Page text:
By Lyndsey Layton --
A Senate panel voted 15 to 7 Thursday to reduce the role of the federal government in overseeing the nation’s 100,000 public schools as part of a revamping of No Child Left Behind, the key education law.
The government would stop supervising the performance of 95 percent of the nation’s schools under a bipartisan bill crafted by Sen. Tom Harkin (D-Iowa), chairman of the Health, Education, Labor and Pensions Committee, and the ranking Republican, Sen. Mike Enzi of Wyoming.
Only 5 percent of a state’s worst-performing schools — often known as “dropout factories” — would be subject to federal oversight under the measure.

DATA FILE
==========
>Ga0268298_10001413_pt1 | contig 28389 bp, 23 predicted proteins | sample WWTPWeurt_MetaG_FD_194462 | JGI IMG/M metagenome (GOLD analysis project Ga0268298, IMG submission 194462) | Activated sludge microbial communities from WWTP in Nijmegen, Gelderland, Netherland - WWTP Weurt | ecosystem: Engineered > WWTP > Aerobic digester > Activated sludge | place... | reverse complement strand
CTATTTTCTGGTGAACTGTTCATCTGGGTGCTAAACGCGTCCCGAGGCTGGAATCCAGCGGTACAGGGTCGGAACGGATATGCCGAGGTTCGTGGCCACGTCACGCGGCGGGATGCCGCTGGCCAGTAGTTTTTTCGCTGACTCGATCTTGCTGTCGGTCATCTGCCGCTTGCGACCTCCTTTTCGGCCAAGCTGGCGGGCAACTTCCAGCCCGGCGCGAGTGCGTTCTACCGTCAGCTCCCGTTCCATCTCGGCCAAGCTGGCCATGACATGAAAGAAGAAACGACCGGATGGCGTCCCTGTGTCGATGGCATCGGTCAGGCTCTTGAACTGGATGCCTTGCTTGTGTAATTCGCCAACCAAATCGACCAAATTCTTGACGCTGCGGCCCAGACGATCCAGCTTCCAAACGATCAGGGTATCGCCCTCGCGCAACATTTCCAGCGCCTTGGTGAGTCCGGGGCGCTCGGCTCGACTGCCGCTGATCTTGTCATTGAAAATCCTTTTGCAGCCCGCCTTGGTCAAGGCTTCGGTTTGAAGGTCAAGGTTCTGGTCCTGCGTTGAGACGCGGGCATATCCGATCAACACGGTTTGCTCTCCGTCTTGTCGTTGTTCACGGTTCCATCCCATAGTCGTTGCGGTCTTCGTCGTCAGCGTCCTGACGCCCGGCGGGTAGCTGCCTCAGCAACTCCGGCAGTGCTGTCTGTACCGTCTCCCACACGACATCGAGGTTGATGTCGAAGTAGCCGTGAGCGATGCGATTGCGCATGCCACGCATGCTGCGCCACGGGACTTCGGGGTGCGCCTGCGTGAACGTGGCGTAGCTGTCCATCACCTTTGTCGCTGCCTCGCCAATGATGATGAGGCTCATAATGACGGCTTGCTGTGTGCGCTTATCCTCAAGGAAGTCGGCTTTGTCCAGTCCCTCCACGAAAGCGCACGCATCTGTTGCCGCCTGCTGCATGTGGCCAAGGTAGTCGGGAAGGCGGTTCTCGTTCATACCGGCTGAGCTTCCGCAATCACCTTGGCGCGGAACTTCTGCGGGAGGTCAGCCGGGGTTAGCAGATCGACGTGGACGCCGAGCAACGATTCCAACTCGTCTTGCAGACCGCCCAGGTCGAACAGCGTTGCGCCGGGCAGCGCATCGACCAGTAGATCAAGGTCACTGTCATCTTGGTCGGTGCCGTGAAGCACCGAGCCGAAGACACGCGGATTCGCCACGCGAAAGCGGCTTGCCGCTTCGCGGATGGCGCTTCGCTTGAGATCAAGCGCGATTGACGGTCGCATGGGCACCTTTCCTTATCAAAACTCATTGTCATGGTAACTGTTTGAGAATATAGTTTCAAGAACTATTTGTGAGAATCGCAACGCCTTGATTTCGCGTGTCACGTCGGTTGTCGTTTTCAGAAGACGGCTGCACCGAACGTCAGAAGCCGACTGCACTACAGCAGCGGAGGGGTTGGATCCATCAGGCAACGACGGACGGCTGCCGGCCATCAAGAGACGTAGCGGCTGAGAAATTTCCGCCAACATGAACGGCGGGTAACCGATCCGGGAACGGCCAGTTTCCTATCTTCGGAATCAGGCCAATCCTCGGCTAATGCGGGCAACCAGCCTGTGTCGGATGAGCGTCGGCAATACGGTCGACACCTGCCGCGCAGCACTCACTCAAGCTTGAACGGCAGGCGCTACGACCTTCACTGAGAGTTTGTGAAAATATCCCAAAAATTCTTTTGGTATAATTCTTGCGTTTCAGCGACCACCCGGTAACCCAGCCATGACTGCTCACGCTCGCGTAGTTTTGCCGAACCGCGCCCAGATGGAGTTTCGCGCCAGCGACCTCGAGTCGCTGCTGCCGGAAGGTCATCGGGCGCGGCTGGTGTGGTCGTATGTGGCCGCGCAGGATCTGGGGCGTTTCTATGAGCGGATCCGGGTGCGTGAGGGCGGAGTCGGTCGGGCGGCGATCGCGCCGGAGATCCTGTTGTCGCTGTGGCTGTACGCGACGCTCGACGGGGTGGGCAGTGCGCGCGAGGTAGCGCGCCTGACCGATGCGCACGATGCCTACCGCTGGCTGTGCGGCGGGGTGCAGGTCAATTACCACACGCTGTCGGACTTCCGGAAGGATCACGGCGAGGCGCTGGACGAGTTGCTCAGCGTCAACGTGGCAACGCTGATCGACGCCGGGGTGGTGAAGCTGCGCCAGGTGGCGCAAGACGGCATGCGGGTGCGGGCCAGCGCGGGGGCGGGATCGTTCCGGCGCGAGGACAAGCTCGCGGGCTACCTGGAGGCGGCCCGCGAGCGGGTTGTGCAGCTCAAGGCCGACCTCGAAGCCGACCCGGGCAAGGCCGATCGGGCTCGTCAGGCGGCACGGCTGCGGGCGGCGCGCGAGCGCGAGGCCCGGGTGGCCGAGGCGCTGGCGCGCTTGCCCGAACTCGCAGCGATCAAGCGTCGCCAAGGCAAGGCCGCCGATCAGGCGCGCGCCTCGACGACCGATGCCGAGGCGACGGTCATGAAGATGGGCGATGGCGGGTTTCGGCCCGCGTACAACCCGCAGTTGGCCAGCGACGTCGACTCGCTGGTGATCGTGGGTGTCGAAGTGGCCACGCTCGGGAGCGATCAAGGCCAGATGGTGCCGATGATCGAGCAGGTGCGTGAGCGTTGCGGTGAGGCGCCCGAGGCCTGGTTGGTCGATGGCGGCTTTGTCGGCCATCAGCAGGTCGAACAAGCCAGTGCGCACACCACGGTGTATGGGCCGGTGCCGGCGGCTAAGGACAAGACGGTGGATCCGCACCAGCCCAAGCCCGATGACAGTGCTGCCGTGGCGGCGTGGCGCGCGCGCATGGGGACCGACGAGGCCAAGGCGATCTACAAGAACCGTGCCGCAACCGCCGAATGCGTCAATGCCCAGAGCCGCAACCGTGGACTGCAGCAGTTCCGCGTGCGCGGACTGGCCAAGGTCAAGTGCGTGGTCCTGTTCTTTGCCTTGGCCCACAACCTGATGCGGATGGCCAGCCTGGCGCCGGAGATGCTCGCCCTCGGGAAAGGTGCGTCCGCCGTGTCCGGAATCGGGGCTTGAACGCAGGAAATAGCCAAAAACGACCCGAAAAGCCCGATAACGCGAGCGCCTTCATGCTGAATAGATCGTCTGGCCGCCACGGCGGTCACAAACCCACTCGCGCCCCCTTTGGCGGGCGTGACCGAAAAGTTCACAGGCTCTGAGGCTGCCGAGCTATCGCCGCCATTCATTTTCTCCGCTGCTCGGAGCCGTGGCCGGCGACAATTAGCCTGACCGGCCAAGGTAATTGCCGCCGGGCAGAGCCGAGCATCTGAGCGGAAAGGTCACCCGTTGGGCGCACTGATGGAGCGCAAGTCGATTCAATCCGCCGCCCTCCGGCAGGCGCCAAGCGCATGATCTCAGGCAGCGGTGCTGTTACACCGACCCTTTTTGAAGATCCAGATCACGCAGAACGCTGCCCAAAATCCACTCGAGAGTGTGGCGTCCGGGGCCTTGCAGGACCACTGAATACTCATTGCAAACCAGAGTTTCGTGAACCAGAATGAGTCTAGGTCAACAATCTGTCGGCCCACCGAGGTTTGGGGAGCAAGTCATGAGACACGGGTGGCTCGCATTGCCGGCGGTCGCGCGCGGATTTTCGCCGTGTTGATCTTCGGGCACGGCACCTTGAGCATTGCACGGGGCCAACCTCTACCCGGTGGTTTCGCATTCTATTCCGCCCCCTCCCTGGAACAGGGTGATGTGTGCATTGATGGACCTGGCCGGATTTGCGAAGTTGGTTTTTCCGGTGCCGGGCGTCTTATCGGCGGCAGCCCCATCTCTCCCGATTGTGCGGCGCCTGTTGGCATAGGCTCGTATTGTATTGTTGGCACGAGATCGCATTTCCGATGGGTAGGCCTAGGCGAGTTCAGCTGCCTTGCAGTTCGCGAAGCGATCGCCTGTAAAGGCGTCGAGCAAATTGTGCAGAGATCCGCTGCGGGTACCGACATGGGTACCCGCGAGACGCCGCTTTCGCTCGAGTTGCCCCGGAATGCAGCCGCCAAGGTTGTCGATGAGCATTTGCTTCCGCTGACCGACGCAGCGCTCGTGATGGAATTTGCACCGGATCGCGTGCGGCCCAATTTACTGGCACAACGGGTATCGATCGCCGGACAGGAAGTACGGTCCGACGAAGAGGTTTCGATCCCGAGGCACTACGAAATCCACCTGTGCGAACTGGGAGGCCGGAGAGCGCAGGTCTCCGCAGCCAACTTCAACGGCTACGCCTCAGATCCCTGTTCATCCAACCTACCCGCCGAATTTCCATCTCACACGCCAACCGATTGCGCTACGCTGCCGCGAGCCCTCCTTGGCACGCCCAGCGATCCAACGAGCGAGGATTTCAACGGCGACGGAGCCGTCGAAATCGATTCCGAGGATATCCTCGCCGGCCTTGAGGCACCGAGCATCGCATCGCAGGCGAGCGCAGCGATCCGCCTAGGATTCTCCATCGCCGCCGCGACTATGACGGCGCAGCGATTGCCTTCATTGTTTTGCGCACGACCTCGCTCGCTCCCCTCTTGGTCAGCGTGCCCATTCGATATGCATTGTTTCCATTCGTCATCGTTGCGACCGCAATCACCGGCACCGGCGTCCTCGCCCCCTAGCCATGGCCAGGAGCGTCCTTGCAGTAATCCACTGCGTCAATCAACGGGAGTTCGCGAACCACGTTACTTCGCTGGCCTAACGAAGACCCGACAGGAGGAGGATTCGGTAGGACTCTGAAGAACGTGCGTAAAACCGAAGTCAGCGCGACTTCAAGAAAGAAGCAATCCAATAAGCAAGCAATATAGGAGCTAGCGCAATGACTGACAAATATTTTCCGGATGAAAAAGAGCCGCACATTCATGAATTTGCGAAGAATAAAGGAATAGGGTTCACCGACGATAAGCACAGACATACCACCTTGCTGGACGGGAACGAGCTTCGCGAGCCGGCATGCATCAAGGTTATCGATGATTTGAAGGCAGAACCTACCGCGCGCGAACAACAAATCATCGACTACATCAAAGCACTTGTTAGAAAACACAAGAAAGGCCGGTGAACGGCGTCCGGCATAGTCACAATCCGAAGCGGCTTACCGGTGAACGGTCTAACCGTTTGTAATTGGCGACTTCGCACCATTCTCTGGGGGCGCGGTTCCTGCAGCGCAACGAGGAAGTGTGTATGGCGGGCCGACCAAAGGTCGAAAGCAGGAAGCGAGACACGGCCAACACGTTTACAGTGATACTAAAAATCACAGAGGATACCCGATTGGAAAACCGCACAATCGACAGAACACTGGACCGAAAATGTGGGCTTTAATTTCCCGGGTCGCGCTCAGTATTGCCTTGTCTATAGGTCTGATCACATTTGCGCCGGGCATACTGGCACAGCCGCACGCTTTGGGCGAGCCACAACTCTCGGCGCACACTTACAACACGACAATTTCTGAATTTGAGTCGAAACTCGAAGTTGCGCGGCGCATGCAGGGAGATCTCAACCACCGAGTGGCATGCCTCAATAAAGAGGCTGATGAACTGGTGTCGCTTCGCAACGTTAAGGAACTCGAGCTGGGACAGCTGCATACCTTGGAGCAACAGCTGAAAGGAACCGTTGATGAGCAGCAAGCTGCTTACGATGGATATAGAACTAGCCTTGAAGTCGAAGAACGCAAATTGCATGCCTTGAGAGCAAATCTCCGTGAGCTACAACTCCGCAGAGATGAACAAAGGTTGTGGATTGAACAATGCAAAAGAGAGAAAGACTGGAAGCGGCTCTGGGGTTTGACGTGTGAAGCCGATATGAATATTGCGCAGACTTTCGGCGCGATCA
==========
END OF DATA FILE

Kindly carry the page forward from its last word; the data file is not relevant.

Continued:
Another 5 percent of schools — those with the greatest achievement gap between students of different racial groups — would also be required to make improvements under the proposed legislation, but states would determine how to intervene in those schools.
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